A remarkable range of certifications and standards govern construction materials and processes. Below are some of the most important and influential certifications.
ISO (International Organization for Standardization) is an independent, non-governmental organisation consisting of 169 national standards bodies. It is responsible for establishing globally recognised standards for materials, processes, and services. ISO standards are prevalent across all industries. However, they are particularly common throughout the construction sector.
For instance, ISO 9001 relates to quality management and is regularly used by construction companies to assure customers of their processes. Similarly, ISO 14001 focuses on environmental management systems and demonstrates an organisation’s commitment to environmental sustainability.
While ISO 14011 is one of the most recognised environmental standards, there are a host of other influential environmental certifications. LEED (Leadership in Energy and Environmental Design) is a US-based certification recognised around the world. It assesses a project’s sustainability by examining energy efficiency, water use, materials, and overall environmental impact.
In the UK, BREEAM (Building Research Establishment Environmental Assessment Method) is a popular alternative. It provides certifications based on similar criteria as LEED.
The EPD Certification is a type-III environmental declaration based on a Life Cycle Assessment (LCA) and the ISO 14025 standard. This means the certification takes in the entire life cycle of a product, from material extraction and sourcing to its end life and disposal. The EPD provides a comprehensive picture of a product's environmental impact, allowing people to compare similar products. However, just because a product has an EPD, it does not mean it is more environmentally friendly than one that doesn't.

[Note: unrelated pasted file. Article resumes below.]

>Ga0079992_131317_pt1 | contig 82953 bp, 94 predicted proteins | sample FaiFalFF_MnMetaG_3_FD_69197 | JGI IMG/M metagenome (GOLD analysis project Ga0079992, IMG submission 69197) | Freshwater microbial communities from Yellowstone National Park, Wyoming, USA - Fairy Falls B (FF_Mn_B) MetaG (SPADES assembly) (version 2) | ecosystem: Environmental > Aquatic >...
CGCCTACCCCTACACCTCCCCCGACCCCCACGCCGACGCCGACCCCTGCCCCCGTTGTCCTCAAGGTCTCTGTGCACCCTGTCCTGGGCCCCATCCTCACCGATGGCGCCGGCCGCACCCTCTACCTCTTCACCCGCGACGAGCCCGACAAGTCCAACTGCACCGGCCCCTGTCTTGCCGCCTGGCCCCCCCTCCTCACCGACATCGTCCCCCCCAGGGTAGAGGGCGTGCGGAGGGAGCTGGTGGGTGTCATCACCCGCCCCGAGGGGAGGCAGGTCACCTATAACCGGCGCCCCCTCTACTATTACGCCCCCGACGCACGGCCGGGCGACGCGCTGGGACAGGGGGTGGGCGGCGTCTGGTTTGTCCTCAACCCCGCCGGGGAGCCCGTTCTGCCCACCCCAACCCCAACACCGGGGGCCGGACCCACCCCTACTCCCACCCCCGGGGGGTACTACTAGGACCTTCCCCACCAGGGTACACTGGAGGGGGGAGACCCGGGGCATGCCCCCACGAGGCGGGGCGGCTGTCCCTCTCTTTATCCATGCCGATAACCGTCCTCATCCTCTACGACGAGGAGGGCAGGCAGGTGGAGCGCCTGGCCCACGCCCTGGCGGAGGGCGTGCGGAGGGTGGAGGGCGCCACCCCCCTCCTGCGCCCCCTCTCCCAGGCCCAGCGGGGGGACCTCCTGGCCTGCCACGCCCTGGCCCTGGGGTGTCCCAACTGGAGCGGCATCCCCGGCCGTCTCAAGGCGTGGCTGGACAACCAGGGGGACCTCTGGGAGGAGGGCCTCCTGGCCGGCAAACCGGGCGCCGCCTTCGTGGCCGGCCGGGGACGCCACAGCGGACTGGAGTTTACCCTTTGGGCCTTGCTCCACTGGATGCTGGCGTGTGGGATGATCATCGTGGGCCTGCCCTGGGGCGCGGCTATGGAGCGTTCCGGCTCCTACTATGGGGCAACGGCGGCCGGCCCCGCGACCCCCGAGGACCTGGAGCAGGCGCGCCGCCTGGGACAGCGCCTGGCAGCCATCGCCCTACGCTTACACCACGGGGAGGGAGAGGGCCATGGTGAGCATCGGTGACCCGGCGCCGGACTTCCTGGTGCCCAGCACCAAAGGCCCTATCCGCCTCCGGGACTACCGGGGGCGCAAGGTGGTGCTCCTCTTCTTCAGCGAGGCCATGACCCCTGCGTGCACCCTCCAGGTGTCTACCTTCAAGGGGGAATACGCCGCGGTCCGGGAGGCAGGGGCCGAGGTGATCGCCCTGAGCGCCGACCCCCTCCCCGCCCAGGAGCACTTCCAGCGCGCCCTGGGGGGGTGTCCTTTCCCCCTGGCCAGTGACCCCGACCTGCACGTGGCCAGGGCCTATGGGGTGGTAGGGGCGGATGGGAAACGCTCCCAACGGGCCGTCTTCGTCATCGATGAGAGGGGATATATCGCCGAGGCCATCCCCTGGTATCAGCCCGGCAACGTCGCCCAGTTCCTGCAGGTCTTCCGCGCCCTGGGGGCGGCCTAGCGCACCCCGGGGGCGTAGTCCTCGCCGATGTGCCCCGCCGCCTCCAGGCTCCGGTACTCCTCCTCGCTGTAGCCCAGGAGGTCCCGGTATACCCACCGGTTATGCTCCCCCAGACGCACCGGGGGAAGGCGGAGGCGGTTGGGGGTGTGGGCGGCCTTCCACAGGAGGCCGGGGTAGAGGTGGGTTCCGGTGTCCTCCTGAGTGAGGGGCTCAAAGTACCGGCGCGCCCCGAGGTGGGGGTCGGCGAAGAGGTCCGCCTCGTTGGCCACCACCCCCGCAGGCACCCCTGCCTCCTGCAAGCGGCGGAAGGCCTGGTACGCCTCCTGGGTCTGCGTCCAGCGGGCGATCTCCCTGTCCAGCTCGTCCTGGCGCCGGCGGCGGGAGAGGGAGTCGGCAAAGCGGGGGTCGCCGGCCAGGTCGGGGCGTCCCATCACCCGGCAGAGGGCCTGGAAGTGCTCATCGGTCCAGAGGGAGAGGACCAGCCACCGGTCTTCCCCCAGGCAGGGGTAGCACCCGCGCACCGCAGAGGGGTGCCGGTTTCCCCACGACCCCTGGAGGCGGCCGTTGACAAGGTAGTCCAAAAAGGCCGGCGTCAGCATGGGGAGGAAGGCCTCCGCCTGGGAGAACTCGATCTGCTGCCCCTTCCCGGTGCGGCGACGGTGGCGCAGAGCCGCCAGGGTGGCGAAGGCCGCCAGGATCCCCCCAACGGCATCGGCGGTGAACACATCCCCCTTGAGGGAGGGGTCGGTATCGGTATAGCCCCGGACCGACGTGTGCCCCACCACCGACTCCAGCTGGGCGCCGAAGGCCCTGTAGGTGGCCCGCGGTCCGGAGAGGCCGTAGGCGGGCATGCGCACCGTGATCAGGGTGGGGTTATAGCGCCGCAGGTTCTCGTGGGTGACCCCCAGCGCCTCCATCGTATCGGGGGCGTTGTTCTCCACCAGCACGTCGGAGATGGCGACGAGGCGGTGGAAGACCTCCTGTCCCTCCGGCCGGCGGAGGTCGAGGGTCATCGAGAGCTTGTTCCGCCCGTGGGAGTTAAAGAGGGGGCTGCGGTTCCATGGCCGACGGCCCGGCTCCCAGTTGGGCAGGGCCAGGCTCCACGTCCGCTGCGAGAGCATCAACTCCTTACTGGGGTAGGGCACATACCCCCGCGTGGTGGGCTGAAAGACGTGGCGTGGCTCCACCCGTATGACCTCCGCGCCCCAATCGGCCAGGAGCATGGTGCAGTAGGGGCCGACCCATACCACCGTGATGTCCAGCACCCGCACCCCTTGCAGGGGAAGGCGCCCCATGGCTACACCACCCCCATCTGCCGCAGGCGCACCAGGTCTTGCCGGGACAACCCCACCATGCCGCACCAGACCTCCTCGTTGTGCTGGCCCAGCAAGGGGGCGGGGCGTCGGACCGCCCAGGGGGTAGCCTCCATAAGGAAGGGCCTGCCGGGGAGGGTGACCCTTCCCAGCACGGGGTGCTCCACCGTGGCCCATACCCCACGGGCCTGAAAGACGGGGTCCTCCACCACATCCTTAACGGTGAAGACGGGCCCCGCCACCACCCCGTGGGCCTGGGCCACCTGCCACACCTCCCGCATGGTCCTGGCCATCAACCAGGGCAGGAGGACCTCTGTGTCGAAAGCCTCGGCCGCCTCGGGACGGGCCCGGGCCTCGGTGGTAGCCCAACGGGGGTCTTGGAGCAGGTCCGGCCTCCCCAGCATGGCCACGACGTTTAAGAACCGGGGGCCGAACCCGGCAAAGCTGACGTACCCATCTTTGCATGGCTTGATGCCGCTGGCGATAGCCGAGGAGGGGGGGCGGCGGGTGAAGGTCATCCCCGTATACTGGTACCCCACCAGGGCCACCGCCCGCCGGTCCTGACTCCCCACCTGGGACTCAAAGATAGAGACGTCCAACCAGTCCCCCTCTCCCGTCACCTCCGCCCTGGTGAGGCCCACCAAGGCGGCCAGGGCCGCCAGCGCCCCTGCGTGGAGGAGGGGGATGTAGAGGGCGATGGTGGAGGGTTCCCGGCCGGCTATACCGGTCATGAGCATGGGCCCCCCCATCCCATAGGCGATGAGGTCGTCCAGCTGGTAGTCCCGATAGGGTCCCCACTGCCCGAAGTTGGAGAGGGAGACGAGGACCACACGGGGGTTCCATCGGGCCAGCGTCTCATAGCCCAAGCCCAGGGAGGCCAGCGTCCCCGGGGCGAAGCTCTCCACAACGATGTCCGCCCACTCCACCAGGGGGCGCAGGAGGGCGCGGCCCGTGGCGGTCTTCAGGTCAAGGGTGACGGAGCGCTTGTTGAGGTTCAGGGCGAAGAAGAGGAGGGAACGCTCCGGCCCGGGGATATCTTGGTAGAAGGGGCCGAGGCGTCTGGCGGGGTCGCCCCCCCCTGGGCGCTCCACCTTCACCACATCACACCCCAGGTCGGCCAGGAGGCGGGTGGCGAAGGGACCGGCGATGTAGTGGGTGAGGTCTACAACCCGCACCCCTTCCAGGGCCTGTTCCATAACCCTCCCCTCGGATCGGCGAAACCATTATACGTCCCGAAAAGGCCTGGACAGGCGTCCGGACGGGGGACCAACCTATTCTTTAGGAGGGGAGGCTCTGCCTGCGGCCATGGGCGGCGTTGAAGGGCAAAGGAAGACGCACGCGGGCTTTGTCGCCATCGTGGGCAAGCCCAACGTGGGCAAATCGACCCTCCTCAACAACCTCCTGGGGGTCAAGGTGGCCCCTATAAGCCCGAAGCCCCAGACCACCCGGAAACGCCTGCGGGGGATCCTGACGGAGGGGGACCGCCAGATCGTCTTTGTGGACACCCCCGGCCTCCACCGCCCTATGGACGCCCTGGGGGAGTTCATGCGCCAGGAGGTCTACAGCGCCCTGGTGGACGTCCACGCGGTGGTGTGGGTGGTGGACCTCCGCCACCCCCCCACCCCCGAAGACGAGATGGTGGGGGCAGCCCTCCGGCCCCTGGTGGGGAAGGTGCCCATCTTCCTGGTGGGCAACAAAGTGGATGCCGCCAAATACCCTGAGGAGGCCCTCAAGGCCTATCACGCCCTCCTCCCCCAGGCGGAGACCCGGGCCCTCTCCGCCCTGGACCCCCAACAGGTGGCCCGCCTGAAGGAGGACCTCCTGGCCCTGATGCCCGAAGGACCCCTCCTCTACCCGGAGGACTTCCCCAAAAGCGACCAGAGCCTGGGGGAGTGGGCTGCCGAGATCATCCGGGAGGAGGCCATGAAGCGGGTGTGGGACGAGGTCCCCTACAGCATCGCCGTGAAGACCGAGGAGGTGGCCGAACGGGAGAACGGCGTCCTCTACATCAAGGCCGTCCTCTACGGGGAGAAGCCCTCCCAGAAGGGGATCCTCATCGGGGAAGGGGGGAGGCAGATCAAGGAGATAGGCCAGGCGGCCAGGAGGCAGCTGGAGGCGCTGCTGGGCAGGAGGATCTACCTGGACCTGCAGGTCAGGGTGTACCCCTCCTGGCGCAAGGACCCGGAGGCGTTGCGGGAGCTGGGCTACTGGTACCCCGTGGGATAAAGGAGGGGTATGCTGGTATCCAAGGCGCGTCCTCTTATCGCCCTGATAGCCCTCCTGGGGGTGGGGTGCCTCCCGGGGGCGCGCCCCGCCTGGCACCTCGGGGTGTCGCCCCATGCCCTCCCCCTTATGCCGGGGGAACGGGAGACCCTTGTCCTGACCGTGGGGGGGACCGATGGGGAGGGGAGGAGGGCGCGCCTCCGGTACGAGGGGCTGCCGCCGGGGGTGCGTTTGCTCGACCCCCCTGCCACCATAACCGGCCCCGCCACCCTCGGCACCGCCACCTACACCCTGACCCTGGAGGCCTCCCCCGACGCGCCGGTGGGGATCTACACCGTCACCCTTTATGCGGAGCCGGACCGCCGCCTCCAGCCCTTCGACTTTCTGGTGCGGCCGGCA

The most common energy standard is the Energy Performance Certificate (EPC). It uses a red-amber-green traffic light system to measure how energy efficient a building is. The scale runs from A to G, with the A being the most energy efficient (corresponding with green on the traffic light system) and G the most inefficient (red on the traffic light scale).
This system is replicated for electrical appliances and similar products, allowing for easy comparisons between products and ensuring energy efficiency is at the forefront of buyers’ minds when making a purchase.
The EPC considers a wide variety of factors, including the performance of walls, roofing, and flooring, as well as heating and lighting systems. This makes it a relatively comprehensive assessment.
EPC is the most widely used measurement of energy efficiency in construction and underpins the UK government's regulation and legislation: worth noting that the UK wants to raise the minimum EPC rating for commercial properties to C by April 2027 and to B by 2030.
EPDs and EPCs may serve different purposes, but they both contribute to the broader goal of promoting sustainability and energy efficiency. In fact, the information on energy efficiency or environmental performance of a specific product should be taken into consideration during the specification stage as this may indirectly impact the overall energy performance of the building, its EPC rating, and most importantly whether it remains safe and compliant throughout its lifecycle.